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It’s OK to Fact-Check Your Leaders


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I hate fake news, and I venture you do too. But we’re not too worried about it if it lines up with what we want to believe.

You’re likely familiar with a letter Abraham Lincoln wrote on November 21, 1864. During the Civil War, Lydia Bixby lost all five of her sons. Casualties of war. So, President Lincoln sent a letter to the grieving mother.

Dear Madam,

I have been shown in the files of the War Department a statement of the Adjutant General of Massachusetts that you are the mother of five sons who have died gloriously on the field of battle.

I feel how weak and fruitless must be any word of mine which should attempt to beguile you from the grief of a loss so overwhelming. But I cannot refrain from tendering to you the consolation that may be found in the thanks of the Republic they died to save.

I pray that our Heavenly Father may assuage the anguish of your bereavement, and leave you only the cherished memory of the loved and lost, and the solemn pride that must be yours to have laid so costly a sacrifice upon the altar of Freedom.

Yours, very sincerely and respectfully,
A. Lincoln.

Newspapers picked up the letter and printed it. Copies were printed and sold as souvenirs in the years after Lincoln died. And why not? It shows the heart and compassion of the president everyone loved and admired.

I’ll tell you why not. Lincoln likely did not write the letter.

Fake news in the 1800s. Here’s what we know.

  1. An original letter in Lincoln’s hand does not exist.
  2. If the letter did come from the White House, it was likely written by John Hay, the president’s secretary.
  3. Lydia Bixby made the initial claim that her five sons died. However, only two died during the war, and a third may have been a deserter. Two sons came out of the war unscathed. Mrs. Bixby was later reported to be a woman of questionable character.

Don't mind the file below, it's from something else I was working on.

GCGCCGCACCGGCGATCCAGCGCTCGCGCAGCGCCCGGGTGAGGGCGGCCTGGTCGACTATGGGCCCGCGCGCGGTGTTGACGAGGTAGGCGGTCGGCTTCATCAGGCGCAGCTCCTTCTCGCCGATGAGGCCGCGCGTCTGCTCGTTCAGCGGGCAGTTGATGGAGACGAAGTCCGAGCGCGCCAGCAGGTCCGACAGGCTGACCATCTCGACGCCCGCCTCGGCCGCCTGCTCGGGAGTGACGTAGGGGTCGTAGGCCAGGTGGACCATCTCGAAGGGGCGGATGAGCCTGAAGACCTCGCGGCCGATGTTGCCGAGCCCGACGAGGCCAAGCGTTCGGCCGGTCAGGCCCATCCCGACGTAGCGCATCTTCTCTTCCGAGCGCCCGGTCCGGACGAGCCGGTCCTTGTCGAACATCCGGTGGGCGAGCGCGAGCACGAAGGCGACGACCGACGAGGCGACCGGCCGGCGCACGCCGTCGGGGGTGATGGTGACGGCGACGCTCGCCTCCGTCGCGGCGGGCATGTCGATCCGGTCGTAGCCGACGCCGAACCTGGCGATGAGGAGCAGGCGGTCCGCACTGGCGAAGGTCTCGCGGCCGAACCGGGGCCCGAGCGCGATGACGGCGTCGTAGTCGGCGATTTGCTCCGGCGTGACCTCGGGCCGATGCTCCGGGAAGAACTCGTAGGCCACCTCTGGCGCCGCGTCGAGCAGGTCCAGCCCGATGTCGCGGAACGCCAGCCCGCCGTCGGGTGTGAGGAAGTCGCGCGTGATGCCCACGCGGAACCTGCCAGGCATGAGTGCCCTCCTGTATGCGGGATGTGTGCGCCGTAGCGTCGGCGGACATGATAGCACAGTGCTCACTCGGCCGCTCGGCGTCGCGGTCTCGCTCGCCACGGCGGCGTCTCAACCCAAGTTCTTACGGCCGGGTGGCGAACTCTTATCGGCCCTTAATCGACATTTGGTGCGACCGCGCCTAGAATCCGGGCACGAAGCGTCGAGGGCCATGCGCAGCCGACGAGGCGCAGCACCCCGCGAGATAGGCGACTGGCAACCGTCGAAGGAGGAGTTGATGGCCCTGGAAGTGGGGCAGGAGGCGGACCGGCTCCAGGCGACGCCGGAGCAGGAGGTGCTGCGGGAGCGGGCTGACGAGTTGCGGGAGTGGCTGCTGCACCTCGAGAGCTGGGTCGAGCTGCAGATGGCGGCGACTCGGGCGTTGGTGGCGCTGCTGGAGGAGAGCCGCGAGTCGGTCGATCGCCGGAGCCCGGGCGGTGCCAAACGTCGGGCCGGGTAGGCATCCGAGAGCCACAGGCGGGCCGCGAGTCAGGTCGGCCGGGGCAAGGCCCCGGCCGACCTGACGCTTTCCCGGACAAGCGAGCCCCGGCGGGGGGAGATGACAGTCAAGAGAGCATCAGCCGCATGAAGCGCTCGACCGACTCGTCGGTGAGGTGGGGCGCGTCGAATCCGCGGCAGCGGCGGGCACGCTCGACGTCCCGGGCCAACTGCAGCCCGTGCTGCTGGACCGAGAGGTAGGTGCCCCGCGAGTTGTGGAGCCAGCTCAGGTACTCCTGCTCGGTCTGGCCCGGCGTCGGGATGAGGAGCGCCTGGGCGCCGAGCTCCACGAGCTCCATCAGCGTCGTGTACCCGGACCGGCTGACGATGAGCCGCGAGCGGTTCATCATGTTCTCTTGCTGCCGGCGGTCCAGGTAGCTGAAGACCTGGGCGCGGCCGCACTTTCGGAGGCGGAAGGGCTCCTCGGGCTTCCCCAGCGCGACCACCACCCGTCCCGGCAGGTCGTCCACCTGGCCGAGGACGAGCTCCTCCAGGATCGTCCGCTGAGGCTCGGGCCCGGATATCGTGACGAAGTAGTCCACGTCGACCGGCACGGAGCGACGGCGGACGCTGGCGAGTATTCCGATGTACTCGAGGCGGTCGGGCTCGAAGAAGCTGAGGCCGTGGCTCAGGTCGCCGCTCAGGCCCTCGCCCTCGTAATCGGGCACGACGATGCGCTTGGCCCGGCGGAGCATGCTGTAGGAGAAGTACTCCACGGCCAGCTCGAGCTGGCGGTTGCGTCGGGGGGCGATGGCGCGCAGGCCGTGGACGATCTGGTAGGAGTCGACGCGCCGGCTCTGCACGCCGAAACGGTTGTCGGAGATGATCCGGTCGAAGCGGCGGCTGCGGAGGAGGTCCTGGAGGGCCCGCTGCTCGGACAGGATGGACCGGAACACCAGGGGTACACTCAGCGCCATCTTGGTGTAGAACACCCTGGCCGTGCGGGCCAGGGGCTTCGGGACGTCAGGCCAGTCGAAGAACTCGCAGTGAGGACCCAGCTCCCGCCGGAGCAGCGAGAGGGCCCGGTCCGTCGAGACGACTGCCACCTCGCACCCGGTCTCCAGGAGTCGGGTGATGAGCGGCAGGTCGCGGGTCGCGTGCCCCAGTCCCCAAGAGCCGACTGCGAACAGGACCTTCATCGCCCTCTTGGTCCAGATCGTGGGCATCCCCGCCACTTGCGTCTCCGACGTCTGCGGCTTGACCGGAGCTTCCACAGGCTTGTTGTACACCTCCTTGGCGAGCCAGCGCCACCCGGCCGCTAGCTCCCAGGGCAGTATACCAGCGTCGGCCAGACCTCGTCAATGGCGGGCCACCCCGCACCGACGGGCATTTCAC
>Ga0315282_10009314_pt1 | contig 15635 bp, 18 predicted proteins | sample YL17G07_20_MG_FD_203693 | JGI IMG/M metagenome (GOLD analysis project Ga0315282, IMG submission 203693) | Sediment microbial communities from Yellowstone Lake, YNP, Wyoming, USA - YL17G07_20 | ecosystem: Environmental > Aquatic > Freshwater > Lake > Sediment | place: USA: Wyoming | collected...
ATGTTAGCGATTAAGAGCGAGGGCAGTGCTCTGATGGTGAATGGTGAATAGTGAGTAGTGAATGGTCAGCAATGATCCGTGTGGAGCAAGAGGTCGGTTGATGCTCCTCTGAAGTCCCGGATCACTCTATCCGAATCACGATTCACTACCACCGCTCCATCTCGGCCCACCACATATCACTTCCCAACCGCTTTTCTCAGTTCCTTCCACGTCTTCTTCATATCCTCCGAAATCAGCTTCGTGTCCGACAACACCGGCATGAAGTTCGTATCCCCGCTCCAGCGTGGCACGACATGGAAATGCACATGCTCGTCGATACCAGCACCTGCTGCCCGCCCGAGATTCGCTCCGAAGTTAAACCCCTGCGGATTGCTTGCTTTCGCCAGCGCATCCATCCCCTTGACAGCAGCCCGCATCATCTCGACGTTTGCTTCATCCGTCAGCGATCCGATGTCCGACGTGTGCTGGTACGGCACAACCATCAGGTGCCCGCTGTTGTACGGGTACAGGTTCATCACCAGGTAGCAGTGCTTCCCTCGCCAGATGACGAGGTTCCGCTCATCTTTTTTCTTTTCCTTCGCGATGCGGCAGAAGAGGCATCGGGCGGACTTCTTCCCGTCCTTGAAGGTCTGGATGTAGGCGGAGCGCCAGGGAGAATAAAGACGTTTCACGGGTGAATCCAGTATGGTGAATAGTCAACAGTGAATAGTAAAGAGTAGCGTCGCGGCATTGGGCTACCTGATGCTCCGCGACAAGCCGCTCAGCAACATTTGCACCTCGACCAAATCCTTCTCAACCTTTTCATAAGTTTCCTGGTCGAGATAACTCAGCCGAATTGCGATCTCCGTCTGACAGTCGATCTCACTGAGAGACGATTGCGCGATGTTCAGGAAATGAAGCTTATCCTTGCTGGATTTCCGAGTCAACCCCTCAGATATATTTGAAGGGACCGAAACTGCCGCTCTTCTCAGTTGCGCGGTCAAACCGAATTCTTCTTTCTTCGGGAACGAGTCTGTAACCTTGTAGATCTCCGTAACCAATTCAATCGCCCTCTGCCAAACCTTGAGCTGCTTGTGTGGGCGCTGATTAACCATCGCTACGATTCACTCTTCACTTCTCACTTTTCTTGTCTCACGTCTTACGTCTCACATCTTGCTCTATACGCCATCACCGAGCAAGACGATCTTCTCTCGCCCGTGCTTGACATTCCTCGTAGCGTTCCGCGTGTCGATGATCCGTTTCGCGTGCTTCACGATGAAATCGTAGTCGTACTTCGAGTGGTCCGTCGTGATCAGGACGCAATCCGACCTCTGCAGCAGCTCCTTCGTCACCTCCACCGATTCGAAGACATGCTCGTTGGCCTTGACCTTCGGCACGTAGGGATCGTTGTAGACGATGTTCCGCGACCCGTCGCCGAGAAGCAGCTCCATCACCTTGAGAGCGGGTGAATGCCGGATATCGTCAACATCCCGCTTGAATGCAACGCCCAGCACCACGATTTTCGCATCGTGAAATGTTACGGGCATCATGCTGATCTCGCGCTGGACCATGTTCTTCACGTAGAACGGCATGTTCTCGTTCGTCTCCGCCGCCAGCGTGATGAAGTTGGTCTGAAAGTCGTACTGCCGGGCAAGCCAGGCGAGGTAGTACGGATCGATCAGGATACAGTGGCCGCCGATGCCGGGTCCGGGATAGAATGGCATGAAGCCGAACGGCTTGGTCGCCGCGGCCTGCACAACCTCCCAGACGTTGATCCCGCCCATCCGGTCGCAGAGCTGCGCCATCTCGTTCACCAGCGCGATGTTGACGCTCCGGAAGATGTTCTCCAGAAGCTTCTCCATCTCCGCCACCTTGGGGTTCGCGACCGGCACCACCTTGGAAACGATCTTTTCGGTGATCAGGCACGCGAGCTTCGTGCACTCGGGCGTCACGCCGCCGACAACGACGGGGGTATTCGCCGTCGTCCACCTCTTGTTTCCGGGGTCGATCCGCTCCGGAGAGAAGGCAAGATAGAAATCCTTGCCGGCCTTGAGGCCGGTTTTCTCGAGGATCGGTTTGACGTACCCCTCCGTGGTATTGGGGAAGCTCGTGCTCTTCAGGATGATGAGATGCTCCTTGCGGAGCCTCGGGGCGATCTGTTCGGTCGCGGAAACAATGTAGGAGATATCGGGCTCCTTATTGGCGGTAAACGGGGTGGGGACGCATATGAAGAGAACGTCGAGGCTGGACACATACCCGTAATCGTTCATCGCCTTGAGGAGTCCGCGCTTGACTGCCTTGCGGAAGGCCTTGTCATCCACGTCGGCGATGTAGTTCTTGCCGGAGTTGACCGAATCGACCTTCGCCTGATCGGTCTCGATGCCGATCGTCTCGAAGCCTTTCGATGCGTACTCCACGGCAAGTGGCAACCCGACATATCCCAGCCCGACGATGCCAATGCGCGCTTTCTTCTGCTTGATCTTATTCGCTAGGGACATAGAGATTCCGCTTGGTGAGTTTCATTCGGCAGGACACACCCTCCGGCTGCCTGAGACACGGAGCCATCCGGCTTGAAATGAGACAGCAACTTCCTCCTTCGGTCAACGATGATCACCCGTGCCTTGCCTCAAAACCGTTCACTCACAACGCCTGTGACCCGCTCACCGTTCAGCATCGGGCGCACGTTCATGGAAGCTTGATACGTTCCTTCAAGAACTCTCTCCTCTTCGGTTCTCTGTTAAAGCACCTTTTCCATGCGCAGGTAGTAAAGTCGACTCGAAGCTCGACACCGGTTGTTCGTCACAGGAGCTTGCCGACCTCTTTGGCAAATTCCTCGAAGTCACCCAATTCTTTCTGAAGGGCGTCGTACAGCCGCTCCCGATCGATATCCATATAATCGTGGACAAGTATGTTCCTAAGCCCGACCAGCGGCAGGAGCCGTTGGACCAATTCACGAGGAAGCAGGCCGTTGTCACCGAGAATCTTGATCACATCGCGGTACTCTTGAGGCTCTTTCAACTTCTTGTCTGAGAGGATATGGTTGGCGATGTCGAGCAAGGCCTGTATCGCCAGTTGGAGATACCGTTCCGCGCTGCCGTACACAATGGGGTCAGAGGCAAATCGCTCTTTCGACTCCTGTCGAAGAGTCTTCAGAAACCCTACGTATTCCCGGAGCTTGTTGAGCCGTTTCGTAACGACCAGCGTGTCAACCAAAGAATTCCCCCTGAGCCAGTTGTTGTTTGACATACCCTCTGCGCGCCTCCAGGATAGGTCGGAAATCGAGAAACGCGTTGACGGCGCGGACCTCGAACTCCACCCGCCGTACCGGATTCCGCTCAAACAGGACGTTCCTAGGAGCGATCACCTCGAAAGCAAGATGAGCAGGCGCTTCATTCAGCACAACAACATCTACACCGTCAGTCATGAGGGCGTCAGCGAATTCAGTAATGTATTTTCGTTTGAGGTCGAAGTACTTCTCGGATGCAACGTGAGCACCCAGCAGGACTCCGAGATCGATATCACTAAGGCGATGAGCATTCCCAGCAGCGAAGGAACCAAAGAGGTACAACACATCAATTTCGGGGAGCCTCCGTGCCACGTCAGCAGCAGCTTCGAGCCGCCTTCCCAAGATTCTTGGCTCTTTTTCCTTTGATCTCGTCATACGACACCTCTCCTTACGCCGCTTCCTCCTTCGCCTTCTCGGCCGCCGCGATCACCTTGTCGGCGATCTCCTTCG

Wherever the newspapers got the story, they ran with it because … well, it made good copy. We love heart-wrenching stories. It made the president look saintly, especially in the years after his death when the nation grieved. So what if it may or may not be quite accurate?

It was fake news, and the story got a second life when it featured prominently in Steven Spielberg’s Saving Private Ryan (1998).

  • Those on the political right bemoan the fake news allegedly coming from the left.
  • Those on the political left bemoan the fake news allegedly coming from the right.

Yet it seems few of us fact-check when what’s being reported lines up with what we want to believe.

And that’s a problem when it comes to our spiritual lives as well. We have no shortage of false religions, cults, and even bad theology among Christians. Yet people gravitate to them because the false teaching fits what they already think … or fits what they want to believe … or “it just sounds right to me.”

Every teacher, every preacher, and yes, even every Bible study curriculum needs to be fact-checked against God’s Word.  And that means reading Scripture, studying Scripture, and practicing good principles of interpretation (hermeneutics). That’s important, because we don’t want to make the Bible say what we want it to say. We hear enough bad interpretation from the cults.

Several years ago, my wife and I popped into another church, and we visited one of their Bible study groups. It was one of those groups where the teacher just “does his own thing,” and he lectured to rows of adults soaking it in. What they were soaking in was his poor teaching. He spoke with an air of authority, but he gave himself away (to me) by his inability to use the Hebrew correctly. He wanted to “go deep” in the Scripture by reading things into the passage the inspired writer never said or intended. By the end of the lecture, his poor interpretation was crossing the line into bad theology. And his group of 50 people were soaking it in.

My wife, whose degree is in accounting and not theology, quizzed me on the drive home. She said, ” He was saying things that just didn’t ring right in my ears.”

It’s OK to fact-check your Bible study leaders. And, yes, it’s OK to fact-check your pastor! In fact, I encourage it. It keeps us preacher-types accountable and true to the Word. If you do, you’re in good company.

“The people here were of more noble character than those in Thessalonica, since they received the word with eagerness and examined the Scriptures daily to see if these things were so” (Acts 17:11).

Paul had been proclaiming the gospel in Berea. The Bereans fact-checked the apostle Paul—and they were called noble for doing so!

Let’s not fall for any “fake news” in our Bible study. Truth is found in God’s Word, and we stay grounded in that truth as we diligently study it.

“Be diligent to present yourself to God as one approved, a worker who doesn’t need to be ashamed, correctly teaching the word of truth” (2 Tim. 2:15).

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This post supports the study “Study God’s Word” in Bible Studies for Life and YOU.

Podcast

Join Lynn Pryor and Chris Johnson as they discuss this topic:

https://ministrysites.s3.amazonaws.com/podcasts/bsfl_adults/BSFL_ADULTS_FAL22_U2S3.mp3

Read more from Lynn Pryor at lynnhpryor.com. This post was used by permission from lynnhpryor.com.

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